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What to look for when buying a new PC

Here are some tips for prospective PC buyers upgrading from their Windows XP computers. 

Published on May 9, 2014 8:04 AM
 

It has been a month since Microsoft ended support for Windows XP. If you are still using Windows XP, it is like painting a bullseye for hackers, as Microsoft is no longer releasing security patches for the operating system.

You have two choices - upgrade to a newer version of Windows, or buy a new computer. Here are some things to look out for when shopping for a new PC.

Hybrids, ultrabooks and all-in-ones
All-in-one PCs: Great for users with limited desk space, AIOs integrate the display and CPU into a single, elegant unit. They usually have screen sizes of between 21 and 27 inches and with touch support, too. But unlike a desktop PC, there is little room for future upgrades.

Hybrids: These touch-capable devices are designed for the touch-centric Windows 8 operating system. They can switch between different usage modes, such as tablet and laptop. While there are numerous designs out there, the best ones has a flexible hinge that let the screen rotate 360 degrees so that it can convert from a laptop to a tablet and vice versa.

Ultrabooks: These sleek and slim laptops are the PC industry’s take on the Apple MacBook Air. Initially, they were pricey, premium models, but manufacturers have since produced more affordable versions by using materials such as plastic instead of aluminium.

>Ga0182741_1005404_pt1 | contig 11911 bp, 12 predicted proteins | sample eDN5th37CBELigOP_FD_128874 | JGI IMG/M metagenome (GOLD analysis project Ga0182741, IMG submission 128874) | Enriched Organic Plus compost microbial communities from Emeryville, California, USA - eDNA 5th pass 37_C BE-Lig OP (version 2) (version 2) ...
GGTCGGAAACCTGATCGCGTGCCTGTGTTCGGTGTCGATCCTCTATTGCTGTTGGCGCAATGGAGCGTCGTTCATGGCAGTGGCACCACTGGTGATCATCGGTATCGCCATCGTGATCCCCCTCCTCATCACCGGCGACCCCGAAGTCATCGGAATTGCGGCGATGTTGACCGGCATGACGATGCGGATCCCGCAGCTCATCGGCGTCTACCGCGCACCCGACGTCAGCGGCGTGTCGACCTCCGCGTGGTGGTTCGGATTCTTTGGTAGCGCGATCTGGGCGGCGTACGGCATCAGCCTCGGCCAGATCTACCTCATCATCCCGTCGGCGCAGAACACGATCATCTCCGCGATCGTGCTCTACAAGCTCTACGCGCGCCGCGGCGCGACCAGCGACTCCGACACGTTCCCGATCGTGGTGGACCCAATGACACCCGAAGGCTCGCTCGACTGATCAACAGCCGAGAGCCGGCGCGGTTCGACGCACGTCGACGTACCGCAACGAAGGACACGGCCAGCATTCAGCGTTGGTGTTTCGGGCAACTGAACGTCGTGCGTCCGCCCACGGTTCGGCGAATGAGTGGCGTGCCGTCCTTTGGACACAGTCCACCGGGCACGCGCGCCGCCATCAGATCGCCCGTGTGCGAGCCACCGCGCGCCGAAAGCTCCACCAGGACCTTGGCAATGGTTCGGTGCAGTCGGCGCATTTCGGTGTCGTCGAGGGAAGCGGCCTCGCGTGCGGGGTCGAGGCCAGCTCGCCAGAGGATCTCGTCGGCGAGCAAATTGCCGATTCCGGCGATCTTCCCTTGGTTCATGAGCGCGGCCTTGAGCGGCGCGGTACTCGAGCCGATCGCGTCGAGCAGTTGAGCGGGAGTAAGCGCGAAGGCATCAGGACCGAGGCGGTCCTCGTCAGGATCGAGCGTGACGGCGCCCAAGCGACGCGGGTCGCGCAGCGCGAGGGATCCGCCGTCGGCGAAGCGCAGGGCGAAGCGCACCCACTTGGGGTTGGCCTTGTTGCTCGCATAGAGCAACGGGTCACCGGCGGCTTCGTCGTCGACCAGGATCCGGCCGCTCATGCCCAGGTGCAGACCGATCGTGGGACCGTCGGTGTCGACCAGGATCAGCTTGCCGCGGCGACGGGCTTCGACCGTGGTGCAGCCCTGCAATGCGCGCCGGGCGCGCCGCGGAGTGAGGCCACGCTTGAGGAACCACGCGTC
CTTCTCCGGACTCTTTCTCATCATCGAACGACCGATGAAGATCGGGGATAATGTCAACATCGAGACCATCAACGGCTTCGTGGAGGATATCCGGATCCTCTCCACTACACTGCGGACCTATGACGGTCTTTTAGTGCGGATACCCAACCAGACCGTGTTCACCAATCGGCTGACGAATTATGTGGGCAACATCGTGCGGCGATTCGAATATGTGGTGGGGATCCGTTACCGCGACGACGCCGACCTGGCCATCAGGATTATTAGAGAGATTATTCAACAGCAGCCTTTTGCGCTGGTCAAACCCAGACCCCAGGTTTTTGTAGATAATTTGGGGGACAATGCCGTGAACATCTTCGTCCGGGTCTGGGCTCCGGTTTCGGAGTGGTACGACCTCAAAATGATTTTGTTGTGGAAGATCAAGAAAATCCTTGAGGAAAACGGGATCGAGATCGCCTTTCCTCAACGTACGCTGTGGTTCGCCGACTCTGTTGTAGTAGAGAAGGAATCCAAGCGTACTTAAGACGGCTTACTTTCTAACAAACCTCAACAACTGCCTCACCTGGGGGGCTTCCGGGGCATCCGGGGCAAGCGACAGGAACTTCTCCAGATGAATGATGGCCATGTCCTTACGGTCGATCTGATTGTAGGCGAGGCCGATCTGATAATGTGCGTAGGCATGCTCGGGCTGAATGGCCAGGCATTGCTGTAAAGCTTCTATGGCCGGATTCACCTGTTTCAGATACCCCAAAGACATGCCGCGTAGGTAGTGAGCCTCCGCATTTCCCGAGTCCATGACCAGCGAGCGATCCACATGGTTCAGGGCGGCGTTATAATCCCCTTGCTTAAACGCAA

Tip: AIOs are suitable for both entertainment and content creation as they have a large screen and fairly capable hardware. Ultrabooks tend to be more portable and have longer battery life than typical laptops, but are more expensive. Hybrids are versatile, but they do not make the best tablets or laptops. Pick the form factor that best fits you.

It’s all about touch
Whether it is a hybrid or an all-in-one PC, chances are that they will have a touchscreen and run Windows 8.

The thing about Windows 8 is that it feels like two operating systems that have been forced together. There is the tile-based interface that is designed for touch. And then there is the traditional Windows desktop with the usual icons and windows. When the two collide, things get messy and confusing. The latest Windows update alleviates some of these issues, though more improvements are expected later this year.  

On a touch-capable device, Windows 8 actually works well, though you may need to learn some gestures to get around the interface.

While early touchscreens added a significant amount of weight to the device, and increased its price, the latest touch-capable PCs are affordable and only slightly heavier than the non-touch version.

Tip: Try out the demo sets at retail outlets to see if you prefer having a touch option. Who knows, you may even like it.

 
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